– Stephen
    Commented Mar 30, 2022 at 15:01

I think it sounds like a great idea. Adam Rice covers much of what is different about riding a tandem vs. riding alone (need for constant communication primary among them). I'll focus more on your question about deliberate and purposeful actions, based on experience of a few thousand miles of tandeming.

While it might seem like the stoker is a passive rider, just following the captain's lead, this actually takes a lot of concentration and really deliberate movement planning. Unless you all are using clipless pedals, the stoker really has to concentrate on what their legs are doing, lest they get distracted, slip off the pedals, and their shins get whacked. The captain does as well -- you can't just stop pedaling to rest a bit without forewarning. My wife and I eventually solved this by going clipless, which took a lot of trust on her part, but we would never go back now.

Stopping and starting take a lot of practice and coordination. So if you want to work on purposeful movements, that will be critical for stops/starts. You could even plan routes to take advantage of this -- lots of practice starting and stopping would mean lots of purposeful movements (though we tend to look for routes that avoid stops -- cruising is much more fun).

There is also a lot of activity in trying to stay upright and balanced. My wife says she is much more tired after a couple of hours on the tandem than her touring bike. I think it uses different core muscles. I'm tired from steering an 8' long 350 pound cruising vessel.

I think you might find some of the other positives riding a tandem:

  • You have to ride at the same speed, so no one feels like they can't keep up. You will often read that the stoker is always right. That's true.
  • You can actually carry on a conversation without shouting or worrying about crashing into each other.
  • My wife like to birdwatch and take photos. She can spot wildlife from the tandem like a pro.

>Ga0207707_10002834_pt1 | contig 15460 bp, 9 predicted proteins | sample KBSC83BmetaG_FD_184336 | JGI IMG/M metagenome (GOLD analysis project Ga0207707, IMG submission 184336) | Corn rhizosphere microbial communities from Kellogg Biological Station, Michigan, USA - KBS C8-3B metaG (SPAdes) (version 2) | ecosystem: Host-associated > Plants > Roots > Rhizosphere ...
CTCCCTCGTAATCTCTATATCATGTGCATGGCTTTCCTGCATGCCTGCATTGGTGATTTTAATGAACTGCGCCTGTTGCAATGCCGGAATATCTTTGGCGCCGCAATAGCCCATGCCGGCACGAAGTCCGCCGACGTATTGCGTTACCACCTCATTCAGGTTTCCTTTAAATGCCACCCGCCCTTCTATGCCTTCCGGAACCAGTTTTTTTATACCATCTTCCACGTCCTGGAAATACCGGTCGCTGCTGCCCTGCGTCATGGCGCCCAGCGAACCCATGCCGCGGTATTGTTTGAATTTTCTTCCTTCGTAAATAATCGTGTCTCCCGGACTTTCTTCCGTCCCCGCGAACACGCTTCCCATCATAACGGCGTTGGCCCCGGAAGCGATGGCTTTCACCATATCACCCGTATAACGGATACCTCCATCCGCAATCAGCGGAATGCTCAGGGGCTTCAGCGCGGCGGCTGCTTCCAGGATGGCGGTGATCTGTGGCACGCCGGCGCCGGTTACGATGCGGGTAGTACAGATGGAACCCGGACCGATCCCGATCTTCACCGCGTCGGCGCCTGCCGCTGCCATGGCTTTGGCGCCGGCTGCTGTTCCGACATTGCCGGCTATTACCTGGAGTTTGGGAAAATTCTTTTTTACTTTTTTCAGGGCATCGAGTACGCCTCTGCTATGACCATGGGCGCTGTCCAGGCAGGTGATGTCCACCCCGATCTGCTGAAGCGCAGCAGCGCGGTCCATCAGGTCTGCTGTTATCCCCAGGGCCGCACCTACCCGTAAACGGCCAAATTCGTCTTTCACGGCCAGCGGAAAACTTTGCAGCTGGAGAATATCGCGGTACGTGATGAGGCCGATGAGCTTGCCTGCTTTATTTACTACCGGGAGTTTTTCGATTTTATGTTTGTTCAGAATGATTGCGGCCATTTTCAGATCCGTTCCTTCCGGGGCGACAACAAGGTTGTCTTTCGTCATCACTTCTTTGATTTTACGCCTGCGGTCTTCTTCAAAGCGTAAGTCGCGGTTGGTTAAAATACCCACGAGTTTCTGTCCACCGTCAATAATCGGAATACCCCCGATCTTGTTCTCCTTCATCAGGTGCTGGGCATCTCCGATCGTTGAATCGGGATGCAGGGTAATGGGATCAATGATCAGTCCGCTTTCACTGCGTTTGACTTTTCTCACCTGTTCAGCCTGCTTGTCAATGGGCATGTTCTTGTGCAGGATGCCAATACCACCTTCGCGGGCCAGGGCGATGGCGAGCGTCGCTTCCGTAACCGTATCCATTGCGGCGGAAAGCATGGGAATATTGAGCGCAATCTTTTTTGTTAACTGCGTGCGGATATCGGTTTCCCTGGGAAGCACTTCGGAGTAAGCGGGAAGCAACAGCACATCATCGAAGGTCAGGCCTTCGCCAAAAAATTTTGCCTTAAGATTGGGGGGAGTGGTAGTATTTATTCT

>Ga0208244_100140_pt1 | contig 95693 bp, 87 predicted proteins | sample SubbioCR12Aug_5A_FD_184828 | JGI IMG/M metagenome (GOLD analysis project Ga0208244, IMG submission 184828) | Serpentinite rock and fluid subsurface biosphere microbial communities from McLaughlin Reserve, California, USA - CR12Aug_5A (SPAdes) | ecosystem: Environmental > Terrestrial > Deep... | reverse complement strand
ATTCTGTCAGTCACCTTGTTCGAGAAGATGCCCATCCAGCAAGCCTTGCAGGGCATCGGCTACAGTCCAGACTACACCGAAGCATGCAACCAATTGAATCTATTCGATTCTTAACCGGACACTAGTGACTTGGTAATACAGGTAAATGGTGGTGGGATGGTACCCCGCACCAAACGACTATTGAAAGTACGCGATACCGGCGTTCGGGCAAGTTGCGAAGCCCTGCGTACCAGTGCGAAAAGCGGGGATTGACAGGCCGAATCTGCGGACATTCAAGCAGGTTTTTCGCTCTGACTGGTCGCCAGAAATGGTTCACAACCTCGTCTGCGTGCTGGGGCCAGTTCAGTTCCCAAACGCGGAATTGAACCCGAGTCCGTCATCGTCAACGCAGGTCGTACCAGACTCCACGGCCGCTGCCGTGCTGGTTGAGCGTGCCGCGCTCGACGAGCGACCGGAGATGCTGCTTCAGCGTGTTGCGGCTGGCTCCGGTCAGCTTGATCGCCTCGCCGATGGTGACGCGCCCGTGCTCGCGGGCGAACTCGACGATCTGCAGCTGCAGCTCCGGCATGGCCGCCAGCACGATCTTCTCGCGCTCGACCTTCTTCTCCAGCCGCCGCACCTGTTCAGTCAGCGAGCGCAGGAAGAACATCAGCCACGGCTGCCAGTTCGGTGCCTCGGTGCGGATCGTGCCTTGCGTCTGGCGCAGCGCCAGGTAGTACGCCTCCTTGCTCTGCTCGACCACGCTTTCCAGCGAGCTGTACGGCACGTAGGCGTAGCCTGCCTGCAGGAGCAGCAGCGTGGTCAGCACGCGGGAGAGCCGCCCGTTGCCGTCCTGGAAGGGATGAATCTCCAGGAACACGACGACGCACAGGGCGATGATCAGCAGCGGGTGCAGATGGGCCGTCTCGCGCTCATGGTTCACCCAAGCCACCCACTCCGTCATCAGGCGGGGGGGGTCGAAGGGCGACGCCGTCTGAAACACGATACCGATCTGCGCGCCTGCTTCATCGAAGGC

Once your son gets stronger, consider letting him be the captain.

  • Hi Kmm, Thank you and everyone for their feedback. Good to know you are using different core muscles. We will see if there is cross over to sitting down longer at a desk. From what you were saying about the stoker being fatigued and also about the being whacked in the shins, it looks like the tandem might have the features we were looking for: being compelled to motor plan simple movements over and over and over in a fun but slightly life threatening situation (if you don't plan or keep up, your shins will get whacked or you might fall off the tandem). Thanks!
    – Stephen
    Commented Mar 31, 2022 at 13:59

We have been riding (my son and I) for ten years now (40'000 miles and counting). But you know the drill - if you make it an accepted routine - you will likely have to stick to it no matter what. We, for one, ride all year round and in almost any weather conditions (heated gloves are a bless in winter - so are vacuum flasks).

In order to minimize the "pit-stop" times, we carry the extra repair stuff with us (not only spare tubes and a pump, but also a few extra chain-links & a chain-tool (in case of the timing chain failure)).

  • Welcome to Bicycles SE. Thanks for the answer, but does it answer the original question or is it more of a comment? It sounds like you have lots of experience with the subject, but could you add (edit your answer) something that more directly answers one or both of the two sub-questions in the original question?
    – Ted Hohl
    Commented Aug 19, 2023 at 16:13
  • I am afraid there are no answers to these questions - the specific experiences are not transferable. If my reply does not conform to the rules just remove it, please. Commented Aug 25, 2023 at 6:08